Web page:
American Rick Hautala (1949 – 2013), ‘that other horror writer from Maine’, has always been on my radar, but as a blip in the corner of the screen rather than taking centre stage. Until 2021 I’d only read three books by him – a novel, a short story collection, and a novella (one from each of the main food groups). Last year I added a couple more titles to my tally.
Glimpses: The Best Short Stories of Rick Hautala contains twenty four stories. After an introduction in which the writer discusses his intentions with regard to this collection, we get into things proper with “Schoolhouse” in which a man returns to his childhood home and ventures inside the abandoned building of the title, one which has haunted his dreams for many years, finally discovering the horror that he has hidden even from himself. It’s a good point of entry, a horror story competently told, though not one with anything to offer in the way of originality. We’ve all seen variations on this scenario before. In “Every Mother’s Son” some babies are born without fingerprints and footprints, and one theory is that they are empty bodies, without souls, as the lack indicates reincarnation hasn’t taken place. One doctor determines that a soul will enter his child, whatever it takes. It’s a novel and well executed piece of work, with the story told from the viewpoint of a nurse who’d been having an affair with the doctor, her venom at the wife adding a bit of juice to the proceedings, while the idea drives the plot. More straightforward fare for “Goblin Boy” as a young boy finds that he cannot remove his Halloween mask and is transformed into the monster he pretended to be. Hautala subtly shifts the ground under our feet, and there’s an interesting concept here regarding cause and effect – does the mask make Jimmy a monster, or simply reveal what he’s been like all along?
“The Hum” is driving people insane, but it’s just the prelude to a revelation about the true nature of the world, in another story that feels a little bit too much like been here, done that, bought the t-shirt in the post-Bird Box/Quiet Place world. I think it probably would have worked better without the final twist, if the couple in the story had simply gone mad and punched each other’s ear drums out (and, in parenthesis, why nothing about how/if deaf people are affected?). Society is going down in flames, but Martin cowers inside his house terrified by the insistent “Knocking” at his front door. The story is a fine example of how personal fears can outweigh the more general ones, but slightly diluted by Hautala raising the spectre of the dead mother emerging from the grave; it would have worked better if the terror had been left without a name. “Toxic Shock” tackles the subject of abortion clinics, with a woman not realising what she has signed on for when she enters one and a twist that puts an entirely different meaning on the actions of the pro-life protesters outside the building. It’s a clever piece, one that both engages us in the plight of the woman, horrifies with the twist, and gives us something to think about as regards the morality of what is taking place.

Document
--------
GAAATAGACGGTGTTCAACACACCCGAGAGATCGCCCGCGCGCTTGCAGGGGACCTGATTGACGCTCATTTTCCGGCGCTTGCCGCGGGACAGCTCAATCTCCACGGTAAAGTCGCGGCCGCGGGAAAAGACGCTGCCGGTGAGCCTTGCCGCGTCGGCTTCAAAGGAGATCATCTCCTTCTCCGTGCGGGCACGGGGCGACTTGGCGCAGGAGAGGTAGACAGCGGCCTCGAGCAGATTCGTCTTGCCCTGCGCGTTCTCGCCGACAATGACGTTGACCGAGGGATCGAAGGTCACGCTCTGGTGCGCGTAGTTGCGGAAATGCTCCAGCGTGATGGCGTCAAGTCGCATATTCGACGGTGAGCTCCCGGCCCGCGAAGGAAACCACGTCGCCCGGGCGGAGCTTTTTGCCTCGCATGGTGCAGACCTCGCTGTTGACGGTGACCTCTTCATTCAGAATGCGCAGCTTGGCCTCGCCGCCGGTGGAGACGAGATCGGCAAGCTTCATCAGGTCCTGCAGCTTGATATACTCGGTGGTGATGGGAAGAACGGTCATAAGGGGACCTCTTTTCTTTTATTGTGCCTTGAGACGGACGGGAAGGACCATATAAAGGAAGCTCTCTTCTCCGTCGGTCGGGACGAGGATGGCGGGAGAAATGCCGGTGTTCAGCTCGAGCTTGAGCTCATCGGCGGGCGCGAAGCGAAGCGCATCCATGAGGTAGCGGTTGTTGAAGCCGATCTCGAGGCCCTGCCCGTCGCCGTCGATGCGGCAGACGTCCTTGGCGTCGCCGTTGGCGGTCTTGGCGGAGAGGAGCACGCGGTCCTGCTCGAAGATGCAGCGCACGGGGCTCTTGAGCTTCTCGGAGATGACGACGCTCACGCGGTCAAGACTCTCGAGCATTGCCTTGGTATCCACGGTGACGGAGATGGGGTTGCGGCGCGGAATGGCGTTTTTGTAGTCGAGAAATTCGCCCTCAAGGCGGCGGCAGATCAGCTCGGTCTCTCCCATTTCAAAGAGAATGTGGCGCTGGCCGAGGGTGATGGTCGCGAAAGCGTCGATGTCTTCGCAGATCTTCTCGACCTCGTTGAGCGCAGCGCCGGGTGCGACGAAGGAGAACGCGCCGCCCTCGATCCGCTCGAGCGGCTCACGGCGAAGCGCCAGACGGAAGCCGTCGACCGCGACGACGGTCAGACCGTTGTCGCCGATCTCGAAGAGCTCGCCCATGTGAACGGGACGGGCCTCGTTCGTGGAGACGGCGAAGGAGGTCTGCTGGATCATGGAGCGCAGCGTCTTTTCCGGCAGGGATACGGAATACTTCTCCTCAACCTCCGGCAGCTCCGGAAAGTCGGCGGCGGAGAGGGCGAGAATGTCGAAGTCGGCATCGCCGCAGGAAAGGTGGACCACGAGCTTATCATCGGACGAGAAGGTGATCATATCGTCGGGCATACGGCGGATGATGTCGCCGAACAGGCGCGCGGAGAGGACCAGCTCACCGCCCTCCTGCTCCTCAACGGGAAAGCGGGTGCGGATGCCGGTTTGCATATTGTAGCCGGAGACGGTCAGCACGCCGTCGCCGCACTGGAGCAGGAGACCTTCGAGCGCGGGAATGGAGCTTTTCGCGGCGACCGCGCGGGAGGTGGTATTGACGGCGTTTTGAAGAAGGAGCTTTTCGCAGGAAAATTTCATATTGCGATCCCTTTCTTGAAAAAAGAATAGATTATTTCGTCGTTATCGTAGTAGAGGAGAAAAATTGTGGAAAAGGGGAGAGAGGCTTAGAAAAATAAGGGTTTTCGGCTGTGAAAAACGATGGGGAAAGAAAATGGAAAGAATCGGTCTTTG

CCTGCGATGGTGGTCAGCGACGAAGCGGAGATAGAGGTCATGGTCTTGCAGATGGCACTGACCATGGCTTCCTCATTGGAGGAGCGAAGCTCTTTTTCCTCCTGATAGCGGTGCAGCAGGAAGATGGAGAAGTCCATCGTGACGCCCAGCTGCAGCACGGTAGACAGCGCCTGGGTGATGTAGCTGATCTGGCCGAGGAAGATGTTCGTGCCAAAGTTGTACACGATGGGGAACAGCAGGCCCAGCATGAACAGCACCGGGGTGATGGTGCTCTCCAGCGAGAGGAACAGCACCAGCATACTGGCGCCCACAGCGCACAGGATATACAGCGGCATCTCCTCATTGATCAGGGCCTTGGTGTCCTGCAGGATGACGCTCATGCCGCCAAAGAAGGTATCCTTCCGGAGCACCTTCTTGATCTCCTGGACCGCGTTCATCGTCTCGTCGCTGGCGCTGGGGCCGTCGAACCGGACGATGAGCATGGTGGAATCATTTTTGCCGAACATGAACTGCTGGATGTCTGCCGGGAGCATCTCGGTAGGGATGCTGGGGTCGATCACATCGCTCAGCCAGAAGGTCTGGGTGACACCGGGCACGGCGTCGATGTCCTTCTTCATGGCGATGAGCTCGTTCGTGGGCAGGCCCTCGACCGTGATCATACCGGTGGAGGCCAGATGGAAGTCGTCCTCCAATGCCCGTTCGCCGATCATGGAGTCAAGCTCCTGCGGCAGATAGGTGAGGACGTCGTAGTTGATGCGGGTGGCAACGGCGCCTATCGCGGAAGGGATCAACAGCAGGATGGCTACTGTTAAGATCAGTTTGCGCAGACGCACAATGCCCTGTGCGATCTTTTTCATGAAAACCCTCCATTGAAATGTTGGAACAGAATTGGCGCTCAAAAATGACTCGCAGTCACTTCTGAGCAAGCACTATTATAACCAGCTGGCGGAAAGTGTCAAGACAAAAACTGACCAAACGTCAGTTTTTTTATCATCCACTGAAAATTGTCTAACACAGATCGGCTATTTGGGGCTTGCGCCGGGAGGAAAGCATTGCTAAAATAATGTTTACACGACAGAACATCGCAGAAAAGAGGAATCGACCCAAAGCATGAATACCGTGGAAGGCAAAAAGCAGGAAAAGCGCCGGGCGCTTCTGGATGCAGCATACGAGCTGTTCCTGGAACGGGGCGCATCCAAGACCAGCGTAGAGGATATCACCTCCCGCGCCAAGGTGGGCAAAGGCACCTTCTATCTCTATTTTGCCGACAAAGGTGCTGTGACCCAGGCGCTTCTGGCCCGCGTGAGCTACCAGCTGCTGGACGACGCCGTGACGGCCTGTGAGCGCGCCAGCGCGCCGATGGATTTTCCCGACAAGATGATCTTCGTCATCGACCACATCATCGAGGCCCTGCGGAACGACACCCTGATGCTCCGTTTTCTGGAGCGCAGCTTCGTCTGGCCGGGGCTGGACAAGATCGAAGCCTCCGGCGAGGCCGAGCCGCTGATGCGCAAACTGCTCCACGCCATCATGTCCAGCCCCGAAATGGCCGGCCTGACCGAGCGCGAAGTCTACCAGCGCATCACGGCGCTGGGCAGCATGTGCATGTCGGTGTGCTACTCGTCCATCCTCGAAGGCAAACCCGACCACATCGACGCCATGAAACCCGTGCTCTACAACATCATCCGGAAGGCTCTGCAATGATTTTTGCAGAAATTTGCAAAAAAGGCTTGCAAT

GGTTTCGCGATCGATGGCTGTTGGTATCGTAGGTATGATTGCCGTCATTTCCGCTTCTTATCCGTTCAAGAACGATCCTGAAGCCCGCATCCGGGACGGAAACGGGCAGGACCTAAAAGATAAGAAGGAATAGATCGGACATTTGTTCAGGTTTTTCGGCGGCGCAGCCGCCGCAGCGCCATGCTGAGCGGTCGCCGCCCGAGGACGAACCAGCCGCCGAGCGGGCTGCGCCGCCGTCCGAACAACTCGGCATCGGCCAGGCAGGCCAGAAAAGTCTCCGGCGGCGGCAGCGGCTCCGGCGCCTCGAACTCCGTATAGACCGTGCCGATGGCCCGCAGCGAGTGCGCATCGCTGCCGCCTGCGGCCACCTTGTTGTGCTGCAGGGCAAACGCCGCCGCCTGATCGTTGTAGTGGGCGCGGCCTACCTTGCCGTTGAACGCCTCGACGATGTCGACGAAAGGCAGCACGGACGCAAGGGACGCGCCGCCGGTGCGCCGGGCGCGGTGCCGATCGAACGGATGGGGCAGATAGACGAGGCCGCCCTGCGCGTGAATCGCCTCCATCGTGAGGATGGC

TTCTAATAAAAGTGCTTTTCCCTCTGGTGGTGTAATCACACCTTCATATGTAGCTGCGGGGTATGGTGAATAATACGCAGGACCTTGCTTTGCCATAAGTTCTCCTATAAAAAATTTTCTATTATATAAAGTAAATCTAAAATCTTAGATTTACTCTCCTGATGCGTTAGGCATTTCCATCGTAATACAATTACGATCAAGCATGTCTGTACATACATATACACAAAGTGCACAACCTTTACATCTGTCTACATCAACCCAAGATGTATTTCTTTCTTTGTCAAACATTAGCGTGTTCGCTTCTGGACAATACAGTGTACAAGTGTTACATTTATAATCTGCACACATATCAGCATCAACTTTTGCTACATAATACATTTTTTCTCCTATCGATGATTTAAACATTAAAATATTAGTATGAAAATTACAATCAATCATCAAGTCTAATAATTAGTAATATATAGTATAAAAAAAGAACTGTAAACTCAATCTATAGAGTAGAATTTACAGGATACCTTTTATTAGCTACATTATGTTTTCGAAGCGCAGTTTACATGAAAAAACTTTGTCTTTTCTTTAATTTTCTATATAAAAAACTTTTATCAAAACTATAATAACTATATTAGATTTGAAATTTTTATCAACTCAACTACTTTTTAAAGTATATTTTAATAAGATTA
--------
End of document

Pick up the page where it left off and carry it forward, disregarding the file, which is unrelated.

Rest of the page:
“The Nephews” is an island with a supposedly haunted lighthouse, which a writer comes to investigate with dire consequences for himself. Everything here is suggestion, with stories of the island and its lighthouse, suggestive tape recordings etc. It’s a story that works, but only on the one level, in that at the end we really know nothing solid about what happened, only that there is something inexplicable going on, a mystery that isn’t solved. A boy and a dragon play together in “A Good Day for Dragons”, but there is disapproval in some quarters of their friendship. Eminently readable, like the fiction equivalent of Puff the Magic Dragon, this was a lovely tongue in cheek piece. In “Blossoms in the Wind” a Japanese woman is terrified by the ghost of her suicide pilot father and so doesn’t board a plane on 9/11. Miko’s plight is perfectly rendered, and there’s a certain power to the ghost’s comments on the lack of honour among the terrorists and the end note with chrysanthemum blossoms representing the souls of the dead.
Two boys disturb a grave stone hidden in the woods and release some “Late Summer Shadows”, the story told in an engaging folksy tone of voice, but with hints of EC style horror woven into the text. A reporter with a penchant for stories of gruesome death provides his own headline as “Burning Man Decapitated in Fatal Fall”. The story engages the interest with its tales that should have been up for the Darwin Awards, but ultimately the way in which our hero gets his just desserts seemed horrendously contrived, the sort of chain of events that might actually happen in real life, but is hard to sell as fiction, and certainly I wasn’t buying. “Oilman: A Tale of the ‘Little Brothers’” has a family home overrun by monstrous creatures, the story rather simple, but with an added degree of interest in the strained relationship between the parents and the way their daughter craves approval.
A son visits his ageing mother in “Iron Frog” and they share stories of suffering at the hands of an abusive father, with a twist in the tale that makes the reader want to sit up and applaud. As a character study and account of abusive behaviour this story stands out from the rest thanks to a feeling of authenticity, with the ending cathartic for both characters and the reader. It may not be the best in the collection, but in a way it is the most satisfying. In “The Call” a man is poised to re-enact with his own son a terrible event that he shared with his father, the story capturing perfectly the feel that there are places where realities overlap and things we are not meant to know, interweaving that with the idea of family tradition/curse and sacrifice. “Black Iron” sees a man have a night time encounter that leads to a realisation about his own nature, the story deftly blind-siding the reader until Hautala is ready to lower the boom on us.